There’s just seriously not enough time in the day to get it all in . . . so what do we do with those kids that need extra fine motor practice? I’m not a huge fan of homework in kindergarten. I don’t like to send things home with my kinders. I would prefer they are outside playing or spending time with their families. But really, sometimes 10 minutes of fine motor exercise at home can mean the difference in finding success in kindergarten with writing and months and months of struggle and frustration.
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So what can we do to ‘get’ those 10 -15 minutes of additional exercise? Well, there are a couple of things you can do actually. Initially, I think it’s always helpful to educate all your kinder parents with what ‘fine motor’ skills are and why they are important. So I send home a simple little brochure at the beginning of the year just to give parents a heads up. It’s often surprising for a parent of a really bright child to hear that their child is struggling, because they can’t hold a pencil. This little brochure gives them an understanding of fine motor skills and why it’s an important thing to master in kindergarten.
I find that most of the time, parents want to help their child be successful. It’s just sometimes they really need someone to point out ideas and activities that will work at home. They generally appreciate having a few tips to help them get started and this little brochure can do that.
TAKE HOME KIT
The second thing I like to do is to have a couple of Fine Motor Home Kits made up. These are simple, little inexpensive kits that students take home for two weeks and then bring back to me.
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Before sending the kit home with a child, I always have a conversation with their parents just to let them know that I think perhaps their child could benefit from a bit of additional practice at home. I make sure they are ‘on board’ with the plan and understand that their child should pick only one activity each night and work at it for no more than 10-15 minutes.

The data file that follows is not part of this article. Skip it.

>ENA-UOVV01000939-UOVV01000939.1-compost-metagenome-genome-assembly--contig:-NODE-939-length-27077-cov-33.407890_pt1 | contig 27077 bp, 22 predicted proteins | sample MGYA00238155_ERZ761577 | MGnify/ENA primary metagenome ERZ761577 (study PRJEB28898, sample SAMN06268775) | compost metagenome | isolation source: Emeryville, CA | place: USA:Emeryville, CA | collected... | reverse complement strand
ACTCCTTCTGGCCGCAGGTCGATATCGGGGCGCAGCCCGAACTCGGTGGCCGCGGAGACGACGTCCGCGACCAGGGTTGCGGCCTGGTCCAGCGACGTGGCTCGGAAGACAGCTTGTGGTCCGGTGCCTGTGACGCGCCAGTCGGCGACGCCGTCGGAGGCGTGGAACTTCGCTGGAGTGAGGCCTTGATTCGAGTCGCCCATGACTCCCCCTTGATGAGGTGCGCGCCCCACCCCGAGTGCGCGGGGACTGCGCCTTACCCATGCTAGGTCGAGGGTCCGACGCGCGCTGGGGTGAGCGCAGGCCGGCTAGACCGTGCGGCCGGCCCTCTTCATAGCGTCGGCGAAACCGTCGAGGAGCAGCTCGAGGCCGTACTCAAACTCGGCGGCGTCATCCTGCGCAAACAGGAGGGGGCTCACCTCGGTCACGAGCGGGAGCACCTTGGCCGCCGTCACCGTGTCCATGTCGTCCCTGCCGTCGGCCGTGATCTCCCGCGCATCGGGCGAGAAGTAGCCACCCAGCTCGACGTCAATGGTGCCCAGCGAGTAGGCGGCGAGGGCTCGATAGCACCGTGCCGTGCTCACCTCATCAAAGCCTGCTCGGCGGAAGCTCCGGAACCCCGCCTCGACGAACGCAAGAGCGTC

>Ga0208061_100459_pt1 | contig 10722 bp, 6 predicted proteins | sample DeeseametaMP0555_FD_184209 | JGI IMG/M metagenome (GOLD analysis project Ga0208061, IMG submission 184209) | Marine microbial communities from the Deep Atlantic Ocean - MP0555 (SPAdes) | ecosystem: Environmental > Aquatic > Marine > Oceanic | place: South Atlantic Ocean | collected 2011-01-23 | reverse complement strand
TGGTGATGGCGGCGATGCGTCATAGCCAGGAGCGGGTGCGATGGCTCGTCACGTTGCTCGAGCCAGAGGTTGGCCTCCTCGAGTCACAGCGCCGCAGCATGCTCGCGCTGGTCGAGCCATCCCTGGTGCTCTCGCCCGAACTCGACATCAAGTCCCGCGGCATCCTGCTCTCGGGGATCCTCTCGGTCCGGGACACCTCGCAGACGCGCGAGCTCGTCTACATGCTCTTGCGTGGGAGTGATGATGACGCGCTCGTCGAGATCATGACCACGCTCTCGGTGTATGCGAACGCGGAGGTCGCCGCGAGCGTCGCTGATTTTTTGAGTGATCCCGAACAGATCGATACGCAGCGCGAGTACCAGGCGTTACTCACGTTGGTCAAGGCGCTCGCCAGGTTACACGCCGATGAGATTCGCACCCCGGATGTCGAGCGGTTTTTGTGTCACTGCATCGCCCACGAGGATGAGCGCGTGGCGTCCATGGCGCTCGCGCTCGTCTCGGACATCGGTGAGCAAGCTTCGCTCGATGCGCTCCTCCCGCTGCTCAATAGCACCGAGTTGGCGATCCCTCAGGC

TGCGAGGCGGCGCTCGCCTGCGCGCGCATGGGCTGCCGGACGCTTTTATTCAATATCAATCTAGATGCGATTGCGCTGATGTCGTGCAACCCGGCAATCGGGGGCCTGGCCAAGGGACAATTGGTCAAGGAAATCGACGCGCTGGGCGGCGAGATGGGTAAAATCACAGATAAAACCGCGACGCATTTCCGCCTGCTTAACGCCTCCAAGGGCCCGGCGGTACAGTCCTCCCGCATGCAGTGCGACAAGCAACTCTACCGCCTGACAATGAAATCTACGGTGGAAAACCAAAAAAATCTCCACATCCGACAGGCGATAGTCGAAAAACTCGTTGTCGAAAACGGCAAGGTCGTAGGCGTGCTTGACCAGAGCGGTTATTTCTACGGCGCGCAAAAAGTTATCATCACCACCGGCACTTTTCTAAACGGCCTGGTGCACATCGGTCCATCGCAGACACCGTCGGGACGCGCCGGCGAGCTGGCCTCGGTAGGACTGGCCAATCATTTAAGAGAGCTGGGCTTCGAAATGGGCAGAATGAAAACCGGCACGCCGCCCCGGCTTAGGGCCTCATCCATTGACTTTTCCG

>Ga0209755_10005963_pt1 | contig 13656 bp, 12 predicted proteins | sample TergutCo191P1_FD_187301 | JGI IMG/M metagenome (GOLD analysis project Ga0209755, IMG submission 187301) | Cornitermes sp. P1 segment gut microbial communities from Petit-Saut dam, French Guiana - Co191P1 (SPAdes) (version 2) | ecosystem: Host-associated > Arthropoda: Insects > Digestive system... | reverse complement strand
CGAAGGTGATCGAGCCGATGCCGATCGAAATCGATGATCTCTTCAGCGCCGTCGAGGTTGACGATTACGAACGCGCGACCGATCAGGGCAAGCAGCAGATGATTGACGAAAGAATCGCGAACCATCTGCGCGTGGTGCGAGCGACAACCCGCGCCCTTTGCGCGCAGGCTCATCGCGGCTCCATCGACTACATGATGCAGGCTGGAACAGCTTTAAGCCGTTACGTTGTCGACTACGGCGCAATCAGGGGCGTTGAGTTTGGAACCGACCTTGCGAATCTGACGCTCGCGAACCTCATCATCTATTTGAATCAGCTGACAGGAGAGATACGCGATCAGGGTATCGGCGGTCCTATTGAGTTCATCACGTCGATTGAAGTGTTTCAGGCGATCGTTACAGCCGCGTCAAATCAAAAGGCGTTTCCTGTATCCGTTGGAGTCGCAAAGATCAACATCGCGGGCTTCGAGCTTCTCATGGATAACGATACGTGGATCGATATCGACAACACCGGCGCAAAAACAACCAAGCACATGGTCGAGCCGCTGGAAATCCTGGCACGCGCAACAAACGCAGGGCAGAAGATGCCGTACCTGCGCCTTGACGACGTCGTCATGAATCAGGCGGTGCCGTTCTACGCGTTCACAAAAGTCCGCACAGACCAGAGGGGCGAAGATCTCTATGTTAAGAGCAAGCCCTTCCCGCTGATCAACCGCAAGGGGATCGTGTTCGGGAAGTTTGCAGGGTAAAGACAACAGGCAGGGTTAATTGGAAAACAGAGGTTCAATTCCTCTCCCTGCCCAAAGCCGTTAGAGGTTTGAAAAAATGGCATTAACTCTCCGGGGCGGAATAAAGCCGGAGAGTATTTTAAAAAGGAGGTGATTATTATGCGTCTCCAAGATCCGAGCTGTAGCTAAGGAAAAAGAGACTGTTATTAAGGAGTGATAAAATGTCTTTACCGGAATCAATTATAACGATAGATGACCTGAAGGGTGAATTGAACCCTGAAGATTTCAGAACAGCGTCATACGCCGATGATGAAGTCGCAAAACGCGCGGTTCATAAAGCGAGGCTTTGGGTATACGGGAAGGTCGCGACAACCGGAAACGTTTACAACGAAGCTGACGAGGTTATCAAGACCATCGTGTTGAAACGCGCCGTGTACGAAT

When they get the kit home, it will have a myriad of activities from which their child can choose one. I say one each night so that all the items aren’t pulled out and lost or mixed up. Parents are generally really good about this, and I haven’t had any problems with lost pieces.
There is also a ringed set of task cards included in the kit as well. These show parents and students exactly what items are used for which activity and it explains how to use them.
All the activities fit inside my little Steralite Carry Tote, safe and snug. It’s small enough for little ones to carry on their own or pop in their backpacks, but big enough to hold everything I need.
I like to include popper beads in my kit because they are engaging, colorful and, most of all, boys and girls alike enjoy using them so I know it will be an activity they want to do.
To add a bit of a challenge to the activity, I suggest that students use the color or shapes to make different patterns.
You can sometimes find popper beads at craft stores, and they are also available on Amazon as well. I used a small bag of 17o beads from Amazon to make three different kits. Also, get this, one reader told me there are Alphabet Pop Beads.
They’re already in my Amazon cart!
PUNCH A LETTER SOUND
Paper hole punches are the ‘great silencer.’ No kidding! If you want a room full of quiet kinders, hand them each a paper hold punch. (I actually have a class set.) Just punching holes in a piece of paper is somehow mesmerizing to them and, at the same time, such a great tool for building those grasping muscles.